Vitamin A-deficient hosts become nonsymptomatic reservoirs of Escherichia coli-like enteric infections

Kaitlin L. McDaniel, Katherine H. Restori, Jeffery W. Dodds, Mary J. Kennett, A. Catharine Ross, Margherita T. Cantornaa

Research output: Contribution to journalArticlepeer-review

19 Scopus citations

Abstract

Vitamin A deficiency (A-) remains a public health concern in developing countries and is associated with increased susceptibility to infection. Citrobacter rodentium was used to model human Escherichia coli infections. A- mice developed a severe and lethal (40%) infection. Vitamin A-sufficient (A+) mice survived and cleared the infection by day 25. Retinoic acid treatment of A- mice at the peak of the infection eliminated C. rodentium within 16 days. Inflammation levels were not different between A+ and A- mouse colons, although the A- mice were still infected at day 37. Increased mortality of A- mice was not due to systemic cytokine production, an inability to clear systemic C. rodentium, or increased pathogenicity. Instead, A- mice developed a severe gut infection with most of the A- mice surviving and resolving inflammation but not eliminating the infection. Improvements in vitamin A status might decrease susceptibility to enteric pathogens and prevent potential carriers from spreading infection to susceptible populations.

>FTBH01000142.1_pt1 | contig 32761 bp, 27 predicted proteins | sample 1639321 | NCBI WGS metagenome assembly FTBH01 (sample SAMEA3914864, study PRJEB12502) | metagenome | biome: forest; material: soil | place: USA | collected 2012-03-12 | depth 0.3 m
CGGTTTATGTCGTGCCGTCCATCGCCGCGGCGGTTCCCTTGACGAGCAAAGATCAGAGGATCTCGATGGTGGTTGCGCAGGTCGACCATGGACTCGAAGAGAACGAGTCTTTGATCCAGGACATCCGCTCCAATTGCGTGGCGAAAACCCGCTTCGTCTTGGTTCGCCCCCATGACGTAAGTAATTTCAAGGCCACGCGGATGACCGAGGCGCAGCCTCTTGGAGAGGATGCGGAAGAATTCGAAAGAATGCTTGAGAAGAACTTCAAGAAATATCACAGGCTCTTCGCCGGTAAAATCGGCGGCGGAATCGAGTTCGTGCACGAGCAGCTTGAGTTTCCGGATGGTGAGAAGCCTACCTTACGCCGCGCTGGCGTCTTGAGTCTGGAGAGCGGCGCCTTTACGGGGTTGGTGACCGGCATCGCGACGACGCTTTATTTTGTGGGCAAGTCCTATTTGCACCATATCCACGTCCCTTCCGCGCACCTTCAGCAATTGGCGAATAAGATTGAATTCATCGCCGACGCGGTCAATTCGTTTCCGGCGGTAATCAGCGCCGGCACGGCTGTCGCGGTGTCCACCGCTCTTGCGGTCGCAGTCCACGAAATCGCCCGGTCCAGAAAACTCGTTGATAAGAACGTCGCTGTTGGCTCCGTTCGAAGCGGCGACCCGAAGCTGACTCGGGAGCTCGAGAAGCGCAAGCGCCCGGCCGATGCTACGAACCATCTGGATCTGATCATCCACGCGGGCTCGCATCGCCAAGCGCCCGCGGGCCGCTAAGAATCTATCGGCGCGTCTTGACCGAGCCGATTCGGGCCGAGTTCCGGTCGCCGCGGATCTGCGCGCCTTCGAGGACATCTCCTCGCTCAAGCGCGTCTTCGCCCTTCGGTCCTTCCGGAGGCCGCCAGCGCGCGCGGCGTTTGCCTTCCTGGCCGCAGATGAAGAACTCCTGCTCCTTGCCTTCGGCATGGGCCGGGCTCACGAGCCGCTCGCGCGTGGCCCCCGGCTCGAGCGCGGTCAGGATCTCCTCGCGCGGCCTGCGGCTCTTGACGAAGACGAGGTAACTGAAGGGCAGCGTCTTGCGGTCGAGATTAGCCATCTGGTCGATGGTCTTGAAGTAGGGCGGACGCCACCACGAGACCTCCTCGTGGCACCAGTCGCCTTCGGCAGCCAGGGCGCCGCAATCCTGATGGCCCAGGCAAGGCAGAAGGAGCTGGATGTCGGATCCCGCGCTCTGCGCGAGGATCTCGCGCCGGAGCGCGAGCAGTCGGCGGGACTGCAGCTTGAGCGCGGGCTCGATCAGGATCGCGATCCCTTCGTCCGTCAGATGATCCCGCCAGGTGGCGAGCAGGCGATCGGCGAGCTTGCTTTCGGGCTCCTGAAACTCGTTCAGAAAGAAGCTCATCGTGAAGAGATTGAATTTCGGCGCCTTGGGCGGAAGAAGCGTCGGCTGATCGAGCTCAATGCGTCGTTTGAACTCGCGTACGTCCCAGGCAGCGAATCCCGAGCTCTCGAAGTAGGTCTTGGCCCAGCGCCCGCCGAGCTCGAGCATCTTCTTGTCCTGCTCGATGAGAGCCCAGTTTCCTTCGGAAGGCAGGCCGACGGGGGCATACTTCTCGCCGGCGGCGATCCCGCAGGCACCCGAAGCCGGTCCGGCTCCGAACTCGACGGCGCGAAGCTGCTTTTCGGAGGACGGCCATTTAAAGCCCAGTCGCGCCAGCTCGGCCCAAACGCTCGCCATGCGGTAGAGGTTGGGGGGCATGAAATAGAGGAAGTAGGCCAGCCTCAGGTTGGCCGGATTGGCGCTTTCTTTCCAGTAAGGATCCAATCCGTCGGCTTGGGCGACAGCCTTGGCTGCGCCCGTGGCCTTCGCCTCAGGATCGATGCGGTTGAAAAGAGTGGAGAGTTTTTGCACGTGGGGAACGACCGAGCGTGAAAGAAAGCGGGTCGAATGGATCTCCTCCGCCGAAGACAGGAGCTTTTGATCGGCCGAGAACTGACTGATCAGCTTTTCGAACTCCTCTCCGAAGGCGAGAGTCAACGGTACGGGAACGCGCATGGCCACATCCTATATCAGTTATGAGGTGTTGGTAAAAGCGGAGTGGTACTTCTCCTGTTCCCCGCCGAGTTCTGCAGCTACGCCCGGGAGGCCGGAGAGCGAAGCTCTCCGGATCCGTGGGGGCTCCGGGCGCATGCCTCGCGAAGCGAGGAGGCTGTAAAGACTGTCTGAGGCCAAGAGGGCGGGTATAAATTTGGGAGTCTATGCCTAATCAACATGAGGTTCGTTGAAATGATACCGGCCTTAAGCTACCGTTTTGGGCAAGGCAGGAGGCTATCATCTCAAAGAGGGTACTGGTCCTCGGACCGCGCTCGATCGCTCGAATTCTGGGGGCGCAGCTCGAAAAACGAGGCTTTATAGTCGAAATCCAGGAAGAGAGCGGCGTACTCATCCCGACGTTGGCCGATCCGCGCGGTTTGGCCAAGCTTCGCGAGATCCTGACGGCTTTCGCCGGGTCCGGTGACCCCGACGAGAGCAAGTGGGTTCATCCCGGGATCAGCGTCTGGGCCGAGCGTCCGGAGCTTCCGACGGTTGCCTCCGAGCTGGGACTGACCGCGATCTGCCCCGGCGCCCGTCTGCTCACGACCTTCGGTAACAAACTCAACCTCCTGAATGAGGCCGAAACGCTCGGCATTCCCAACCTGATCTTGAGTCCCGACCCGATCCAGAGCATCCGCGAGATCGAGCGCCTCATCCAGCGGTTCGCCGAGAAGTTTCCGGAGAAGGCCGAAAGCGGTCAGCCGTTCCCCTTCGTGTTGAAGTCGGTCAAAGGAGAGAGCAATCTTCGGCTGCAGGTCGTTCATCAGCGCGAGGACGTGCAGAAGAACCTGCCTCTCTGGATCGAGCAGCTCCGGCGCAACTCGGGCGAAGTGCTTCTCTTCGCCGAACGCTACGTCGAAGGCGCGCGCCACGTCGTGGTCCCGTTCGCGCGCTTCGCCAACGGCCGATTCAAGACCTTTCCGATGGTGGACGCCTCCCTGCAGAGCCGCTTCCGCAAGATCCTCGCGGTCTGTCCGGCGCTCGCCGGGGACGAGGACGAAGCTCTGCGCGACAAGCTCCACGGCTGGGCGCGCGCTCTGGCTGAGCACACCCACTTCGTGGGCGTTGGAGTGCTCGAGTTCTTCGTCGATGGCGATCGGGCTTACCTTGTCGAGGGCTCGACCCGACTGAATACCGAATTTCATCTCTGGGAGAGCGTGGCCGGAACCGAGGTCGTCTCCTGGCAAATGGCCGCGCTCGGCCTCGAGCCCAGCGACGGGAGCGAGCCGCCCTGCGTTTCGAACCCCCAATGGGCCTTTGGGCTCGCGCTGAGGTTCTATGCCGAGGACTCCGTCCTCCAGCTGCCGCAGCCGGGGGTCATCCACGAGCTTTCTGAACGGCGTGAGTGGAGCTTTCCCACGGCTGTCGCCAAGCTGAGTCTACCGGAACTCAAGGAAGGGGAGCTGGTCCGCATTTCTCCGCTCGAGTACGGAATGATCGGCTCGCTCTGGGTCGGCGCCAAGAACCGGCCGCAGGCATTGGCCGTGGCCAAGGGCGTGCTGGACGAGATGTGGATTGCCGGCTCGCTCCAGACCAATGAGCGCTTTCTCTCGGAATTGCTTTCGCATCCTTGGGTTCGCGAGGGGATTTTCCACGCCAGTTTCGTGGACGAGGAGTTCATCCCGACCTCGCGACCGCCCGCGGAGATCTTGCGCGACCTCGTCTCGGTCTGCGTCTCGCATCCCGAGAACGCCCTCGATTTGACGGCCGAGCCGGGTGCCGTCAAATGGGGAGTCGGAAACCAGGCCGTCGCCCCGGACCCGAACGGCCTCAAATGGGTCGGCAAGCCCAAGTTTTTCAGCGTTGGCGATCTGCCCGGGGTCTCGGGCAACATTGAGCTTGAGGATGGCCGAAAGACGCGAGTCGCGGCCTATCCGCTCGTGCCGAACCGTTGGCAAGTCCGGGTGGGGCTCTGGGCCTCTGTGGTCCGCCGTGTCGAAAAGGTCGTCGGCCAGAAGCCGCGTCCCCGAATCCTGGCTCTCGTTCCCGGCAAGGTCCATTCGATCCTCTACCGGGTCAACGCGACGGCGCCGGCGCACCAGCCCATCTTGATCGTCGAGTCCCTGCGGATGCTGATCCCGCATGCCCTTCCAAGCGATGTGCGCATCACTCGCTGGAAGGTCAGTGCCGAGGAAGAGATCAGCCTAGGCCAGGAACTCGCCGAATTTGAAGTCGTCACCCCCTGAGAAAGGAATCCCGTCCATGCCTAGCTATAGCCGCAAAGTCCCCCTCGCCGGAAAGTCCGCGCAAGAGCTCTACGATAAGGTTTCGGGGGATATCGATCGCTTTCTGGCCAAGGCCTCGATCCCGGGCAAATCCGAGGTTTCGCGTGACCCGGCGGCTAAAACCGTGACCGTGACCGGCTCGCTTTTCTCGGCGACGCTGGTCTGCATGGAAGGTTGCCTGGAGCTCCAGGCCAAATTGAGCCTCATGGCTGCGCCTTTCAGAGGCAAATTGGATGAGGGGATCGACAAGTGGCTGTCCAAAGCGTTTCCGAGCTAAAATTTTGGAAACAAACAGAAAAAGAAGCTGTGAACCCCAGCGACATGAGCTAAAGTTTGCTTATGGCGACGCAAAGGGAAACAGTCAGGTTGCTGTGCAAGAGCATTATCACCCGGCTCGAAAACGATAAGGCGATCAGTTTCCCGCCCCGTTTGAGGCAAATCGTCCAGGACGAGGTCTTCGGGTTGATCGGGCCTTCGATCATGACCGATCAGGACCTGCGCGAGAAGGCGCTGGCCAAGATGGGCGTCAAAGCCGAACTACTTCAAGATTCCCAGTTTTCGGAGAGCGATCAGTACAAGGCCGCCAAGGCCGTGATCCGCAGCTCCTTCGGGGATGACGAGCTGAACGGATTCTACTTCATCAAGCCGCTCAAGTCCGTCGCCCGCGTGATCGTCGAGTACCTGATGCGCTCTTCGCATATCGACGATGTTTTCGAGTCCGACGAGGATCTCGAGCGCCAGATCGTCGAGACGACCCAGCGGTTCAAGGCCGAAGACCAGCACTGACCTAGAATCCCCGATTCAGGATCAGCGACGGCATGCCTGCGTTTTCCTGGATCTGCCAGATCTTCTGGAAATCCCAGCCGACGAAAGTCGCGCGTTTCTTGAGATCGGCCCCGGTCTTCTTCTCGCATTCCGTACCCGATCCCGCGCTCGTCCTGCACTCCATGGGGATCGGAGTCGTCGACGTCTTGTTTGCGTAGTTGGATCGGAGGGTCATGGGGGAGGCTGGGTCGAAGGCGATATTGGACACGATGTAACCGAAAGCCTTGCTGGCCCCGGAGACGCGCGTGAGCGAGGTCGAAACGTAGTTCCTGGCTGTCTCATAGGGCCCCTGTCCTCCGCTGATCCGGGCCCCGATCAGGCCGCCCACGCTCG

Original languageEnglish (US)
Pages (from-to)2984-2991
Number of pages8
JournalInfection and Immunity
Volume83
Issue number7
DOIs
StatePublished - 2015

All Science Journal Classification (ASJC) codes

  • Parasitology
  • Microbiology
  • Immunology
  • Infectious Diseases

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